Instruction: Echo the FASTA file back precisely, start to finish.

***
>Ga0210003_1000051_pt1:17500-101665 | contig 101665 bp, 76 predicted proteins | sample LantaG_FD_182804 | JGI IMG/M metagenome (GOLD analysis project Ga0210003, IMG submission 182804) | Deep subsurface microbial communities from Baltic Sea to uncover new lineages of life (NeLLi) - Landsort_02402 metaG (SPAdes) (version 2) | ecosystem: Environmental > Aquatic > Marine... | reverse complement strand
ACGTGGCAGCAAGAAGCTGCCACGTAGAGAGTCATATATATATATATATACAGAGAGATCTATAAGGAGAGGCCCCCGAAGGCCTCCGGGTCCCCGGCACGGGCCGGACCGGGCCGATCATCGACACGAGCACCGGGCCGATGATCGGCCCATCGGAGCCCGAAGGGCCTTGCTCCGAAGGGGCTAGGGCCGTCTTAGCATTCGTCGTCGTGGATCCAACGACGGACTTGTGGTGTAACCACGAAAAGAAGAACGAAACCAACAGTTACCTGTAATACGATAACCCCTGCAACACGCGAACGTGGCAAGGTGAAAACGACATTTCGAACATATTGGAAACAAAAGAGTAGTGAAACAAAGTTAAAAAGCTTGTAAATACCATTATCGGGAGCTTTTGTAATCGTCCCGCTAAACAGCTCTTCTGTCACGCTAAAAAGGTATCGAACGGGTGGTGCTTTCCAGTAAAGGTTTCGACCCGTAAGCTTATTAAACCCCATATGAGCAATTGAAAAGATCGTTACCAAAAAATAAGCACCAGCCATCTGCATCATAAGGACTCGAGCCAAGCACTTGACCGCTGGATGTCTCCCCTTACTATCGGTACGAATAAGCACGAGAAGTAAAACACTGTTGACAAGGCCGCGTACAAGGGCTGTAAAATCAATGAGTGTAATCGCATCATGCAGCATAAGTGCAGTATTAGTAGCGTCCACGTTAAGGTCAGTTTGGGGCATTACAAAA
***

>Ga0210003_1000051_pt1:17500-101665 | contig 101665 bp, 76 predicted proteins | sample LantaG_FD_182804 | JGI IMG/M metagenome (GOLD analysis project Ga0210003, IMG submission 182804) | Deep subsurface microbial communities from Baltic Sea to uncover new lineages of life (NeLLi) - Landsort_02402 metaG (SPAdes) (version 2) | ecosystem: Environmental > Aquatic > Marine... | reverse complement strand
ACGTGGCAGCAAGAAGCTGCCACGTAGAGAGTCATATATATATATATATACAGAGAGATCTATAAGGAGAGGCCCCCGAAGGCCTCCGGGTCCCCGGCACGGGCCGGACCGGGCCGATCATCGACACGAGCACCGGGCCGATGATCGGCCCATCGGAGCCCGAAGGGCCTTGCTCCGAAGGGGCTAGGGCCGTCTTAGCATTCGTCGTCGTGGATCCAACGACGGACTTGTGGTGTAACCACGAAAAGAAGAACGAAACCAACAGTTACCTGTAATACGATAACCCCTGCAACACGCGAACGTGGCAAGGTGAAAACGACATTTCGAACATATTGGAAACAAAAGAGTAGTGAAACAAAGTTAAAAAGCTTGTAAATACCATTATCGGGAGCTTTTGTAATCGTCCCGCTAAACAGCTCTTCTGTCACGCTAAAAAGGTATCGAACGGGTGGTGCTTTCCAGTAAAGGTTTCGACCCGTAAGCTTATTAAACCCCATATGAGCAATTGAAAAGATCGTTACCAAAAAATAAGCACCAGCCATCTGCATCATAAGGACTCGAGCCAAGCACTTGACCGCTGGATGTCTCCCCTTACTATCGGTACGAATAAGCACGAGAAGTAAAACACTGTTGACAAGGCCGCGTACAAGGGCTGTAAAATCAATGAGTGTAATCGCATCATGCAGCATAAGTGCAGTATTAGTAGCGTCCACGTTAAGGTCAGTTTGGGGCATTACAAAA